The objective was therefore to evaluate the quality of care regarding the process offered to habitual-risk pregnant women.


Evaluation study, carried out from May 2015 to January 2016, at the Natural Birth Center Ligia Barros Costa (CPN), which is part of the Pro-Rectory of Community Services at Universidade Federal do Ceará (UFC).

The evaluation consisted of the analysis of all medical records as from January 2011, a period corresponding to the formulation of the Stork Network Strategy, until June 2015, during which 695 medical records were found.

The inclusion criteria were the files of women who received prenatal care at CPN and medical records in the archives sector. The exclusion criteria adopted were: files of women in PN monitoring at the time of data collection (56), who were referred to high-risk PN (21), and for whom only one consultation was registered (24). Therefore, the sample totaled 560 files.

In order to evaluate the process, Coutinho (2010) proposed: prenatal care indicators, clinical and obstetric evaluation indicators and complementary test indicators. (7)

Regarding the prenatal indicators, compliance is considered as having started within 12 weeks of pregnancy and women who had seven or more appointments. Non-compliance is considered when the PN started after the 27th week of pregnancy or the woman had two or less visits. The quality of PN is considered intermediate when situations between compliant and non-compliant are present. It is emphasized that the criterion was adapted, adopting, instead of six appointments and start of PN up to 14 weeks of pregnancy, seven consultations and start of PN up to 12 weeks of gestational age (GI), following the recommendation of the Stork Network Strategy. (8)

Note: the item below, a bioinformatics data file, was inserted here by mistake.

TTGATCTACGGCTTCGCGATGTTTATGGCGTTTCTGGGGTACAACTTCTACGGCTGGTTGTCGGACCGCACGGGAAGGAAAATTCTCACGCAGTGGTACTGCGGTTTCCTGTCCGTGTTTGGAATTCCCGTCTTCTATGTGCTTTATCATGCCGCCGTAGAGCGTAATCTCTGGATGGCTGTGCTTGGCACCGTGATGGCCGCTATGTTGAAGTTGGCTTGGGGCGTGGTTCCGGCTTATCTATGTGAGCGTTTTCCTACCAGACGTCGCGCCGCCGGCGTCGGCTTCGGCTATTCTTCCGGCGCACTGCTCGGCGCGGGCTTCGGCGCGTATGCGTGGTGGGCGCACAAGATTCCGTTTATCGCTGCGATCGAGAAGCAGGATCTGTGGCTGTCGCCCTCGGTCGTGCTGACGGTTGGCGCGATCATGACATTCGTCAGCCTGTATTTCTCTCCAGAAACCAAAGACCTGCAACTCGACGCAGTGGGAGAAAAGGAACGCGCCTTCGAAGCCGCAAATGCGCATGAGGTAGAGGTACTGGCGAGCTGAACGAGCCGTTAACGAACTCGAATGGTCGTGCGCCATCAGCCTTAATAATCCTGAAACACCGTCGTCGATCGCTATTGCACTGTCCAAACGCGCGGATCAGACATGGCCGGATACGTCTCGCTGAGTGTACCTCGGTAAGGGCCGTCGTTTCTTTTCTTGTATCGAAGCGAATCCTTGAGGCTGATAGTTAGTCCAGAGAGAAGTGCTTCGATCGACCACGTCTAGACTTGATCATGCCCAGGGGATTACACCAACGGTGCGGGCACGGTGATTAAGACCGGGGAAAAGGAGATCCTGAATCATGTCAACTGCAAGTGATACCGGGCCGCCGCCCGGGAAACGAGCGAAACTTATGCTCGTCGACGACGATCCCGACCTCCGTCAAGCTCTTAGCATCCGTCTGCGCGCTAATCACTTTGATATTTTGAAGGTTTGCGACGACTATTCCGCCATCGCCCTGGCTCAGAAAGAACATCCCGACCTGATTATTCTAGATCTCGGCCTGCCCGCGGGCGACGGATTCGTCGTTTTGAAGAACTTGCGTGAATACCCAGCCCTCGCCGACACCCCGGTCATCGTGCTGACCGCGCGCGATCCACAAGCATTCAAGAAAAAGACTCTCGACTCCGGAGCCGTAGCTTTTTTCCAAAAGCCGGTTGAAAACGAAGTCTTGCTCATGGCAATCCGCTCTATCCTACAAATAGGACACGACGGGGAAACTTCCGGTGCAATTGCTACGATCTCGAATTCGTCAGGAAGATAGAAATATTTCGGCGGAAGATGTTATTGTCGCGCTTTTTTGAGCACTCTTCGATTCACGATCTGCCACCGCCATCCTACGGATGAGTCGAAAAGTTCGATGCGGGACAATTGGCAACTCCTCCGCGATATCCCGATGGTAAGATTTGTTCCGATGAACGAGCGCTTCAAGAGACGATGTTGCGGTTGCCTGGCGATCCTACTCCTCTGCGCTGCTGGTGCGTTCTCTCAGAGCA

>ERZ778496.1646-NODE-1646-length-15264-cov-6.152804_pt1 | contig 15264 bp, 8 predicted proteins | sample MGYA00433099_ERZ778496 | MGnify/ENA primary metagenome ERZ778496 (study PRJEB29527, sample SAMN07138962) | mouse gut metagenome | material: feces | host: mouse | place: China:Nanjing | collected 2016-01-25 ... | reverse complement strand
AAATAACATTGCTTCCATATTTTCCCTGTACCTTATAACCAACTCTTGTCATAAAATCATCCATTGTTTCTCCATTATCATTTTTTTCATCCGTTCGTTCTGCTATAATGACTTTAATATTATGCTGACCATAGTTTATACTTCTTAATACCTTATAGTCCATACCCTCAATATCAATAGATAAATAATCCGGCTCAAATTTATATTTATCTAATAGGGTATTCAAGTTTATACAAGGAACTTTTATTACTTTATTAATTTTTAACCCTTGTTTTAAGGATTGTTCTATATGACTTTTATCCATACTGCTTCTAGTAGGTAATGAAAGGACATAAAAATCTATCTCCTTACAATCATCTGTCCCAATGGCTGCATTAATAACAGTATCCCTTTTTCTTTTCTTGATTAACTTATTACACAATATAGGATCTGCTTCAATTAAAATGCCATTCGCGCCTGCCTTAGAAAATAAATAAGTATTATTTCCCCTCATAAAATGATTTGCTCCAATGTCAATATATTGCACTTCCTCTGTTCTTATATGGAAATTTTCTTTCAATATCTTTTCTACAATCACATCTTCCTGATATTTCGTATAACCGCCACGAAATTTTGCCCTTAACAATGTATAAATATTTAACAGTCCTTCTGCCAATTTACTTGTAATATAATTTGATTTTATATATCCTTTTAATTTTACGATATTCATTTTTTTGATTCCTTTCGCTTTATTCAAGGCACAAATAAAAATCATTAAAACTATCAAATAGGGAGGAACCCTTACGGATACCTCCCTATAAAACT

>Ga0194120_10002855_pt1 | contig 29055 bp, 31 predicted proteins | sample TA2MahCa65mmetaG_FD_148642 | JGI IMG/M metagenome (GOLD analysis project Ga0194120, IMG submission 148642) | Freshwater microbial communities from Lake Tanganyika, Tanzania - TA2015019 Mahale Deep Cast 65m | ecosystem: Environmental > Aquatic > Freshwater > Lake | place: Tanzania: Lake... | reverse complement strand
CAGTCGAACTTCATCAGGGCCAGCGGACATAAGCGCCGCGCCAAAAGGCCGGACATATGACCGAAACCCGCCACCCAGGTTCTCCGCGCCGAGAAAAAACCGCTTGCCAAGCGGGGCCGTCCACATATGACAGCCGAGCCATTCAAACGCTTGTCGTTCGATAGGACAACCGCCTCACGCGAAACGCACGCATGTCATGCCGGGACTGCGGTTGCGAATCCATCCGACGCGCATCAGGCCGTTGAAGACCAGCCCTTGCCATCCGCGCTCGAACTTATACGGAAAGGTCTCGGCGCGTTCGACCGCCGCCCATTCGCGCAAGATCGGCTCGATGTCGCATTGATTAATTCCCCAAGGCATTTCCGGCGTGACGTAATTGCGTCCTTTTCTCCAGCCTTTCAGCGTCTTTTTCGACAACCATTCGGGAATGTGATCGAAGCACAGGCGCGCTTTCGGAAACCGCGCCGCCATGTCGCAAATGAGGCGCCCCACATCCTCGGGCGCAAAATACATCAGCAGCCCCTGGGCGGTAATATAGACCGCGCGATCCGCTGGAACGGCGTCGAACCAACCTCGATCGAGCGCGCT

Regarding the indicators related to clinical and obstetric procedures, compliance is considered when there were five or more records of uterine height (UH), GI, weight, blood pressure (BP) and Body Mass Index (BMI); and four or more records of Fetal Heart Rate (FHR); and two or more records of fetal presentation and edema; Non-compliance: two or less records of UH, GI, BP, edema, weight and FHR, or no record of fetal presentation; and Intermediary: all intermediary situations between compliance and non-compliance.

Regarding the quality indicators for the complementary tests, the toxoplasmosis and HBsAg tests recommended by the Stork Network Strategy were evaluated, but the number of one serum test was adopted for each, according to a study carried out in 2012. (8,9) Compliance was considered when the pregnant woman underwent an ABO-Rh typing, two hematocrit, two hemoglobin, two fasting glucose, two VDRL, two anti-HIV tests, two type I urine, one HBsAg and one serology for toxoplasmosis throughout the prenatal period. Non-compliance was considered when there was no record of laboratory tests; and intermediary when any basic test was performed, regardless of the type.

In order to enhance the credibility of the collection instrument, three expert judges performed a face and content evaluation.

Data were stored and processed in the Statistical Package for the Social Sciences (SPSS), version 20.0. Absolute, relative frequencies and central trend measures were calculated. The results were presented in the form of tables and discussed according to relevant literature.

The ethical principles for research involving human beings present in Brazilian National Health Council Resolution 466/12 were respected. This study received approval under protocol 1.292.616.


The first quality indicators presented refer to the number of appointments and the gestational age at the start of prenatal care, as shown in table 1 .

Table 1 Prenatal care characteristics of pregnant women attended in Habitual-Risk Prenatal Care 

Prenatal Care n(%) Median ± SD
No. of Appointments (n=560)
2 – 3 155(27.7) 6.00 ± 2.82
4 – 6 168(30.0) Min.: 2
≥ 07 237(42.3) Max.: 14
Early start of PN (n=560)
≤ 12 weeks 147(26.3)
> 12 weeks 413(73.8)
Start term of PN (n=560)
1 st Term (8 – 14 weeks) 209(37.3)
2nd Term (15 – 27 weeks) 296(52.9)
3 rd Term (> 27 weeks) 55(9.8)
Exit Term from PN (n=560)
1 st Term (8 – 14 weeks) 5(0.9)
2nd Term (15 – 27 weeks) 76(13.6)
3 rd Term (> 27 weeks) 479(85.5)
Final Appointment ≥ 37 weeks (n= 479)
Yes 283(50.5)
No 277(49.5)
Compliance of PN as to 7 or more appointments